The oddly-named president whose short-sightedness and stubbornness fractured the nation and sowed the seeds of civil war.
In the summer of 1850, America was at a terrible crossroads. Congress was in an uproar over slavery, and it was not clear if a compromise could be found. In the midst of the debate, President Zachary Taylor suddenly took ill and died. The presidency, and the crisis, now fell to the little-known vice president from upstate New York.
In this biography, legal scholar and historian Paul Finkelman reveals how Millard Fillmore’s response to the crisis he inherited set the country on a dangerous path that led to the Civil War. Fillmore stubbornly catered to the South, alienating his fellow Northerners and creating a fatal rift in the Whig Party, which would soon disappear from American politics — as would Fillmore himself, after failing to regain the White House under the banner of the anti-immigrant and anti-Catholic “Know Nothing” Party.
Though Fillmore did have an eye toward the future, dispatching Commodore Matthew Perry on the famous voyage that opened Japan to the West, on the central issues of the age his myopic vision led to the destruction of his presidency, his party, and ultimately, the Union itself.
In this short biography of the largely forgotten thirteenth president of the United States, historian Finkelman provides a superb history of the time, but after finishing, Fillmore himself remains somewhat elusive and incidental.
We get a brief personal history of Fillmore, which outlines his very difficult childhood and early life. He was born in poverty, poorly educated, and “utterly unsophisticated”. He had a largely unimpressive tenure as a Congressman from Buffalo, before being selected as Zachary Taylor’s vice president. As is frequently the case, this early-life backgrounds was quite interesting, although all-too short. This cannot be blamed on Finkelman, for in truth Millard Fillmore was not much of a writer and therefore left very little in the way of personal letters or documents for future historians. While he wasn’t much of a writer, he was a voracious reader, always self-conscious of his poor education, and filled with a burning desire to better himself and be able to stand among the educated, more elite strata of society.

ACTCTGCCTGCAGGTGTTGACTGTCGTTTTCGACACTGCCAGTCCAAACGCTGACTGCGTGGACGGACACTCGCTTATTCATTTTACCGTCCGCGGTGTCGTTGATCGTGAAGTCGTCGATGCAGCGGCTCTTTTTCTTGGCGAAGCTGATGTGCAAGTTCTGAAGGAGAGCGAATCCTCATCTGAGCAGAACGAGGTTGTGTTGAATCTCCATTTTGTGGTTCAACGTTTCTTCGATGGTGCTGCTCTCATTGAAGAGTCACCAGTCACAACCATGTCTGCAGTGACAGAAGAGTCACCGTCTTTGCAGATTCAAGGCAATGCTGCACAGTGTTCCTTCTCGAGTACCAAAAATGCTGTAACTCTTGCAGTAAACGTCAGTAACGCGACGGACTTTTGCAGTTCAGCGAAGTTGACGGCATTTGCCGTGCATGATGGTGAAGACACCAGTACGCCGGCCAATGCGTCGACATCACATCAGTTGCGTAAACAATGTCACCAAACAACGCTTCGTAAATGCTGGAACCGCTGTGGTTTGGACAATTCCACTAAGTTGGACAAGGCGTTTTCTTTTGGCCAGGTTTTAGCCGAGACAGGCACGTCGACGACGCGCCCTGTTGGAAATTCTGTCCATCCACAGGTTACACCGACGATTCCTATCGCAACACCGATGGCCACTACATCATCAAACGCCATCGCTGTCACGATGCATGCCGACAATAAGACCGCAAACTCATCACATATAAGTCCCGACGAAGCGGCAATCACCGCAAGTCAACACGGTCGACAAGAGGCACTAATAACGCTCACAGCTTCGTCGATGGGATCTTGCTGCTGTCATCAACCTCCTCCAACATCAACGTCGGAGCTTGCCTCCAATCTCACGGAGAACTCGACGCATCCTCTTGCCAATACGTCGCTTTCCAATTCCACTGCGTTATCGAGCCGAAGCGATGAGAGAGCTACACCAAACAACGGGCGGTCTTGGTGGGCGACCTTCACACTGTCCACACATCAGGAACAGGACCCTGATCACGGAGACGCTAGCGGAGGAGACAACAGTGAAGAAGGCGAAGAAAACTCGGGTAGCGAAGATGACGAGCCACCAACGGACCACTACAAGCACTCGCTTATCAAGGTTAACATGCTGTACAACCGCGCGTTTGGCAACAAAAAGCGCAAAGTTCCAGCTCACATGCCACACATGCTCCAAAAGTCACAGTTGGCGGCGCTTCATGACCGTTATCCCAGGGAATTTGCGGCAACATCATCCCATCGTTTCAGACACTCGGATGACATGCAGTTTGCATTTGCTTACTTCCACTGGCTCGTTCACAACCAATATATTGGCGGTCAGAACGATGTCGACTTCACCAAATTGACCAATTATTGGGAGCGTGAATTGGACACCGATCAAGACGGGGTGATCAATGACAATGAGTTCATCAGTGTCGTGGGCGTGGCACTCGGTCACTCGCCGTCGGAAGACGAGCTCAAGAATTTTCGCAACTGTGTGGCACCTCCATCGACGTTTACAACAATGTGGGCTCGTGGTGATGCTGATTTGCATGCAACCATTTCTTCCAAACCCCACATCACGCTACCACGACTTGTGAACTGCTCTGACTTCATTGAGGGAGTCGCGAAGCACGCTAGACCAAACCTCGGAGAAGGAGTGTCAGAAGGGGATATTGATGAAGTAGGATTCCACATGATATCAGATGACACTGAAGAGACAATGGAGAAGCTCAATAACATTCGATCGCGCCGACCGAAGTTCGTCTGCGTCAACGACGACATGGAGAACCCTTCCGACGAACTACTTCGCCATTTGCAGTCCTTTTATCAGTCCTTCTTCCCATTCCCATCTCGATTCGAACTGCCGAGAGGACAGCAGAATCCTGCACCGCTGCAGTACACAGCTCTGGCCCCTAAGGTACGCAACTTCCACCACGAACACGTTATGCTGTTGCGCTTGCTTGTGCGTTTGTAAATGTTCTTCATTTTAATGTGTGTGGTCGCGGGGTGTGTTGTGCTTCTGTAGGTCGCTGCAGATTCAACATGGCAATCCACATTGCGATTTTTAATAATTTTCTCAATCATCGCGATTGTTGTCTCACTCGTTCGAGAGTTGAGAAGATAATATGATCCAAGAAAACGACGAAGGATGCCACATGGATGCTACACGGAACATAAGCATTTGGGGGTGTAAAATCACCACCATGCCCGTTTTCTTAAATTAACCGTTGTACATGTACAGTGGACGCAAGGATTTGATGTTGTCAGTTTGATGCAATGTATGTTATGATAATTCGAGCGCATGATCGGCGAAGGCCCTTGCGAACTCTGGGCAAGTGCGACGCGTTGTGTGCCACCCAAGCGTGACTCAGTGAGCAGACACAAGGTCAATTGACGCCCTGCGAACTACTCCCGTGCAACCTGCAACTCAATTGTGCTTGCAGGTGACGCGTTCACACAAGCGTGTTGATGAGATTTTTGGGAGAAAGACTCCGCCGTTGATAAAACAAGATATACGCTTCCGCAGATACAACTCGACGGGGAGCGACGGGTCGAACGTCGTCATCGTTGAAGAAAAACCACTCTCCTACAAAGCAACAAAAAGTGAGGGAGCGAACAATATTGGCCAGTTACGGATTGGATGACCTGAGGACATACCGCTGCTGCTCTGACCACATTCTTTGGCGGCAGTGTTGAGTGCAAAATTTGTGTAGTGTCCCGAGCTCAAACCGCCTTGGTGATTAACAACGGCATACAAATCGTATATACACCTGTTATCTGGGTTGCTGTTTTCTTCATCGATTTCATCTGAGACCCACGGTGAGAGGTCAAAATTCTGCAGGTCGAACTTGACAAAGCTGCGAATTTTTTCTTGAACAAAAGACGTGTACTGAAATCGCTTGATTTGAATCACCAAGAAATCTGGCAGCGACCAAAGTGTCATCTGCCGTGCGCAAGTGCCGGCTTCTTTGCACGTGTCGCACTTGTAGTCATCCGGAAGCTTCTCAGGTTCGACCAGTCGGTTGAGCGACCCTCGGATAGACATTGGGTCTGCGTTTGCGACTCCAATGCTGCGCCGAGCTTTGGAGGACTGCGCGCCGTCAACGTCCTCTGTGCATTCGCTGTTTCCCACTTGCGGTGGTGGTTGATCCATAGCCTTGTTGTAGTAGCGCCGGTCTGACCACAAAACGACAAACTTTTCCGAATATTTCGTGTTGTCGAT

Despite this rather noble desire for self-betterment, Fillmore was an odd politician. He was “drawn to oddball political movements, conspiracy theories, and ethnic hatred”, which made him toxic to many members of his own party, and resulted in his expulsion from the Whig Party, and his evolution into a standard bearer for the anti-Catholic, racist Know-Nothing Party in 1856.
He was not all bad, however, and his “legacy includes some visionary ideas that he could not accomplish”. He pushed for a transcontinental railway system, which would eventually be accomplished under Abraham Lincoln. Fillmore’s interest in foreign lands led to his sanctioning of Commodore Perry’s trip to open up Japan, which would be completed by Franklin Pierce. He helped maintain America’s dominant presence in Hawaii, which allowed William McKinley to annex the islands. Fillmore also began the push for a South American canal, which would be shepherded to completion by Theodore Roosevelt.
There’s probably more in this book about William H. Seward than there is about Fillmore. An awful lot of (good) background and setting-of-the-scene, but Fillmore himself features disappointingly little in the pre-Presidential chapters. Even the sections about his vice-presidency are largely devoid of the man, too. While, yes, it is clear that there is not exactly a wealth of sources to draw upon when writing about or studying Fillmore, it gives a sense that the inclusion of Fillmore into the narrative and history is somewhat an afterthought: Multiple pages of history and detail are often followed by a single, short paragraph on Fillmore’s involvement (or lack thereof) in the given issue, fixed at the end.